What makes someone a good interviewer? Is it curiosity? Is it that they have a genuine interest in the person they are talking to. A good interviewer has to be interested in the person they are talking with because they have to say just enough of the right things or ask just enough of the right questions to spark the interviewee to say things the audience really wants to know and then get out of the way and listen. They have to listen well enough to what is being said live to integrate into where they think they want the interview to go to make sure they are hearing the person accurately enough to continue to get to the good stuff and not miss something important. They aren’t stuck to their script because they are a good listener.
Good interviewers have to be good listeners. It is a discipline and that is why good interviewers are few and far between because not many of us are: 1) interested enough in other people or 2) good enough at asking the right questions.
I suggest you begin disciplining your mouth and your ears. Begin asking more questions and making less statements. Take time to consider what is being said and try to understand it. If you are an insecure person, the counterintuitive truth is this, the more you learn to listen the more secure you will feel because you will not constantly feel the pressure to prove yourself because you will be so wrapped up in other people that you will forget about yourself for a change.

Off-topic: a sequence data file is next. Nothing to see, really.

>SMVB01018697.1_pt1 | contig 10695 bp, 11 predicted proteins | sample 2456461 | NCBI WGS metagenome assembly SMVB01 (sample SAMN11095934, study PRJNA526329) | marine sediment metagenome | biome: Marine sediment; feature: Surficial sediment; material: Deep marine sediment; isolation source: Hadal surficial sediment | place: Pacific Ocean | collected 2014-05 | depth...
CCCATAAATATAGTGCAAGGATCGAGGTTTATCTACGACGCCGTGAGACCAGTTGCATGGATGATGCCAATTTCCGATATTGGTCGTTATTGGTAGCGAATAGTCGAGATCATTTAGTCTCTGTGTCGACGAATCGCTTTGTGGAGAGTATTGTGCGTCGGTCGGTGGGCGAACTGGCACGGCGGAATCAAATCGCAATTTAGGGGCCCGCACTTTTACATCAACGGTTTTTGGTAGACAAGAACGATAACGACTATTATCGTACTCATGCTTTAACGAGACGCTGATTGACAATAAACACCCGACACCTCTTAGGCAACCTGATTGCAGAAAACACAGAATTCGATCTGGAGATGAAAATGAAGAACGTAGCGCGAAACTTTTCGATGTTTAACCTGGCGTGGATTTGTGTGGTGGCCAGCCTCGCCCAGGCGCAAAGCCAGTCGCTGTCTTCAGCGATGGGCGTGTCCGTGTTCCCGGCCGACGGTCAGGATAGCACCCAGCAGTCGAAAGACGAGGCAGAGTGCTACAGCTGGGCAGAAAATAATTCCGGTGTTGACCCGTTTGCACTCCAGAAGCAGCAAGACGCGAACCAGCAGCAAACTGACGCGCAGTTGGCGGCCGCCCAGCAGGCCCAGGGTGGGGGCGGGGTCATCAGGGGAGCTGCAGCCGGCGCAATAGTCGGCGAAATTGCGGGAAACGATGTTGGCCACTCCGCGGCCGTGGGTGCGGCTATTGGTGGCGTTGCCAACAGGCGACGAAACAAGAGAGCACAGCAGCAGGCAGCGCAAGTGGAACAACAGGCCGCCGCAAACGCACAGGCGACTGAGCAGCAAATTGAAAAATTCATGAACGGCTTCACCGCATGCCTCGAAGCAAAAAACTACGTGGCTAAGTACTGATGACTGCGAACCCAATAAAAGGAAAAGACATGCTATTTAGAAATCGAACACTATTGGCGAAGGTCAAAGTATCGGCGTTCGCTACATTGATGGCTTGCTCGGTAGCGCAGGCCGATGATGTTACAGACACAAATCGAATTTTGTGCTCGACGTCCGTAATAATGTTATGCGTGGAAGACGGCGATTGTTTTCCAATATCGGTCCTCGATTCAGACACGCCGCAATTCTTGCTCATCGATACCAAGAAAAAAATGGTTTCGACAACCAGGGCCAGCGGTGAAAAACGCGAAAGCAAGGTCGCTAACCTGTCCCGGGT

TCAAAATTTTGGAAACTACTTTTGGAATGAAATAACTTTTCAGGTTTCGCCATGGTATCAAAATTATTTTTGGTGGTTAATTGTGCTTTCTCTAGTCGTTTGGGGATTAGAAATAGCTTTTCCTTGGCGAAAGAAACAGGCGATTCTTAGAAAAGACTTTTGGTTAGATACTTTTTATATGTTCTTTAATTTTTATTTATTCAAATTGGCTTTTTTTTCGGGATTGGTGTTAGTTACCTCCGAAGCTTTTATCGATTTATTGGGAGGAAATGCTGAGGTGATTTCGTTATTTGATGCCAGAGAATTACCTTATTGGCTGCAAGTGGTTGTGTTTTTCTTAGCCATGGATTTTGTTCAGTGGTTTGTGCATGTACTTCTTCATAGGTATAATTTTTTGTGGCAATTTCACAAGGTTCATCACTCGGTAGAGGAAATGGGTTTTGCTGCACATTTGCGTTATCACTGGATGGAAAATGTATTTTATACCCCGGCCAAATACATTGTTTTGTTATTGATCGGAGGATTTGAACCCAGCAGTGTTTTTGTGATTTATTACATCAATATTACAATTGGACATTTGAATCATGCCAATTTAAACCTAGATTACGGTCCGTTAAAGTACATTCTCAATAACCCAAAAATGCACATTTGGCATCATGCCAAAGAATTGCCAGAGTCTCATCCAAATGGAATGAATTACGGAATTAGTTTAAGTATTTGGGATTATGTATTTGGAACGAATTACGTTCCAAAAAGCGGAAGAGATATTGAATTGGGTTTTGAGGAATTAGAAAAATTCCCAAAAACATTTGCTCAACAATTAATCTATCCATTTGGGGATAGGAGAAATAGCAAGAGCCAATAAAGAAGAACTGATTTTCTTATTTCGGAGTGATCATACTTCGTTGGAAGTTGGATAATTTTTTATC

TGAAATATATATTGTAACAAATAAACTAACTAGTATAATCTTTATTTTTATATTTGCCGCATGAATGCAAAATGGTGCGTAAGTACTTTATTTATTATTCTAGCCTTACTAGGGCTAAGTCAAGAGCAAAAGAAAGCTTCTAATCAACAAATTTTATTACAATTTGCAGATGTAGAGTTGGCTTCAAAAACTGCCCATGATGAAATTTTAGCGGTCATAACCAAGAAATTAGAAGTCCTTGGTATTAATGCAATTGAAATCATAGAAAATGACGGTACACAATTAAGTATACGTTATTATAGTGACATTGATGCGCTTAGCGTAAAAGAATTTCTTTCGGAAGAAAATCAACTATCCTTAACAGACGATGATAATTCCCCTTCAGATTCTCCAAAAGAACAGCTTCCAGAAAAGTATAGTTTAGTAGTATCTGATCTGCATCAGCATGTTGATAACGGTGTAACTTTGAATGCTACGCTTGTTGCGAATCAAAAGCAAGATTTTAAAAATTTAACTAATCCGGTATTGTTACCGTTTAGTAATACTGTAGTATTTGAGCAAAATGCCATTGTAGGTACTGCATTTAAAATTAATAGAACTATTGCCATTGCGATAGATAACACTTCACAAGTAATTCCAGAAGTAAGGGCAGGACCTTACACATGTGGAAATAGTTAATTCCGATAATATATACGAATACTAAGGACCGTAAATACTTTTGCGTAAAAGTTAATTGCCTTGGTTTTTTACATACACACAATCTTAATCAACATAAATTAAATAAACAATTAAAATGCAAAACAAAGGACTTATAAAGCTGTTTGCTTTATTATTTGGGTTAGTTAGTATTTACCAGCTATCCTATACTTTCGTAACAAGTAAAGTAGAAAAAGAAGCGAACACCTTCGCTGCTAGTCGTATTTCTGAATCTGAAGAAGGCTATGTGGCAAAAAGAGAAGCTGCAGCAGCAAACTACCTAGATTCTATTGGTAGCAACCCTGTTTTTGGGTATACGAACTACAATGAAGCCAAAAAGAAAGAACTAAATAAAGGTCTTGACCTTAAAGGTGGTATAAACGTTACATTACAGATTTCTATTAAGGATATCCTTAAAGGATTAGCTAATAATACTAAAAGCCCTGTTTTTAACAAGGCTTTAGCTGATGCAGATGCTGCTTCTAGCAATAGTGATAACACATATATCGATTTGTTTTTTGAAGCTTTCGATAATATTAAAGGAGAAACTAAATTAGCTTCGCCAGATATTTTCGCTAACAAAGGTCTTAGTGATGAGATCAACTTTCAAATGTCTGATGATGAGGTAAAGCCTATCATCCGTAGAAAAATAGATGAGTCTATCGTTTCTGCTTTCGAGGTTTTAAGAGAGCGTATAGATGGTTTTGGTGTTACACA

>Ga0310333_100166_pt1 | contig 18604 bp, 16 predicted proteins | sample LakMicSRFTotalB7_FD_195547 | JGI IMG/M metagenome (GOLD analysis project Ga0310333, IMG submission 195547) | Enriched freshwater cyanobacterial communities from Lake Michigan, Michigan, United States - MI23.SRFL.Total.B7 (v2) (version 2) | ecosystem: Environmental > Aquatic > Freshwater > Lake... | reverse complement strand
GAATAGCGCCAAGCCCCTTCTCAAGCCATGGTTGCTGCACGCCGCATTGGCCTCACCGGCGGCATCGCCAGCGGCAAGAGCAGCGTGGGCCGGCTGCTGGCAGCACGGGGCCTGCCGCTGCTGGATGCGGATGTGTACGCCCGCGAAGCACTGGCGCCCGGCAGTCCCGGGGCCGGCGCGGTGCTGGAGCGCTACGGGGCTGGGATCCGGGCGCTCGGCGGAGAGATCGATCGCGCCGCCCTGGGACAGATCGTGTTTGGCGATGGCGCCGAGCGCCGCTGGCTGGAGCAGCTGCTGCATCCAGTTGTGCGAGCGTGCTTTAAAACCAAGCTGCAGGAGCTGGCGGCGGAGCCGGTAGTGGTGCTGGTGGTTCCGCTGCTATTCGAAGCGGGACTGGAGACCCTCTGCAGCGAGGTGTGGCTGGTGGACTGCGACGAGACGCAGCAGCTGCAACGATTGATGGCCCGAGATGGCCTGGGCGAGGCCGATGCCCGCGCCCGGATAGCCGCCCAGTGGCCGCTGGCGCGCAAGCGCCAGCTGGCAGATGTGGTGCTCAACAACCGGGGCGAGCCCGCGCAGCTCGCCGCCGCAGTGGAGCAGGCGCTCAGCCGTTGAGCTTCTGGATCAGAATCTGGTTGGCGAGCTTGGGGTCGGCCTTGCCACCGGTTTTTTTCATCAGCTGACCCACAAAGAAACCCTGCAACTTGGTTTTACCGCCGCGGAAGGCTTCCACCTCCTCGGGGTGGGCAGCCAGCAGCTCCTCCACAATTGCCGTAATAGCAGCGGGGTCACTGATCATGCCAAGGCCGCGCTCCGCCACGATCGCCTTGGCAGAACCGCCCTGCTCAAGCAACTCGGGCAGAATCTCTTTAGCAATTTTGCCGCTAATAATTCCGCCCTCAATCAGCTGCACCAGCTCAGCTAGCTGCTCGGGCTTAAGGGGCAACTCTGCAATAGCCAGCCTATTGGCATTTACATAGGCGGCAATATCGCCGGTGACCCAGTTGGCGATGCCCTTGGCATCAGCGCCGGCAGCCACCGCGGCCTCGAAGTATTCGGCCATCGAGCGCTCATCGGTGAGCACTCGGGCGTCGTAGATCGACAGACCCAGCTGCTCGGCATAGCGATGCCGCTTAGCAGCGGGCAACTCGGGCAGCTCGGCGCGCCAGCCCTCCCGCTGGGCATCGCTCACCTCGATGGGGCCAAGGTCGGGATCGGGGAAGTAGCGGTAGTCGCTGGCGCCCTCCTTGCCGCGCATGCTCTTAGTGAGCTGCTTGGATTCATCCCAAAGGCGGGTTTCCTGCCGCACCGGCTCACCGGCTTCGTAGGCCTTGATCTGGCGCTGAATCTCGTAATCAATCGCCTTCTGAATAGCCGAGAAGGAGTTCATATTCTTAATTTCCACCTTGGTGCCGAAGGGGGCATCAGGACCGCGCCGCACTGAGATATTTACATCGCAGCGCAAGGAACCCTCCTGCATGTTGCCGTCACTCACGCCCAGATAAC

The world needs more listeners and less talkers. The world needs more people concerned about others more than themselves. The world needs more people who take a genuine interest in others over themselves. So discipline yourself to be a good listener and watch it transform not just yourself but also the people around you. Enjoy the small things you never noticed before because you were too busy filling the airwaves with noise and distraction. You will find the world of listening is wide and open and expansive and liberating. So come on in and bask in it! You will never be the same again.
James makes a connection in James 1:19 that I have not only missed in the text but failed to notice in my own life. Here is what James wrote,
“My dear brothers and sisters, take note of this: Everyone should be quick to listen, slow to speak and slow to become angry, 20 because human anger does not produce the righteousness that God desires. 21 Therefore, get rid of all moral filth and the evil that is so prevalent and humbly accept the word planted in you, which can save you.“
It makes sense that James would connect listening and speaking. But he also connects listening with becoming angry. Why does James link listening and anger. Those who are quick to listen are people who have humility. Those who struggle to listen are also likely to struggle with being angry.
I think entitlement also has something to do with it. If I expect you to listen to me but me not listen to you that is entitlement. It also lacks humility. Good listeners aren’t entitled people but often, at least for myself, I realize that anger comes out of entitlement. I am angry because I didn’t get my needs met or what I expected to happen didn’t – entitlement. Those who believe everyone should listen to them and not be good listeners themselves are entitled people. They are not humble people. Good listeners don’t tend to be angry people because they believe other people have a seat at the table and their power doesn’t feel challenged if they listen to someone other than themselves. That is because humble people aren’t interested in who has the power.
I would encourage you to try to become a better listener. You can start with James’ own word – be quick. Always look for an opportunity to listen. Don’t feel the pressure to interject yourself or your opinion. Ask people for clarification and more information. When we begin seeking people to listen to rather than seek people to tell things to, we will start to see real progress. And I bet the byproduct you will begin to find in your life on a positive side is the growth of humility and a smaller and smaller propensity to be angry.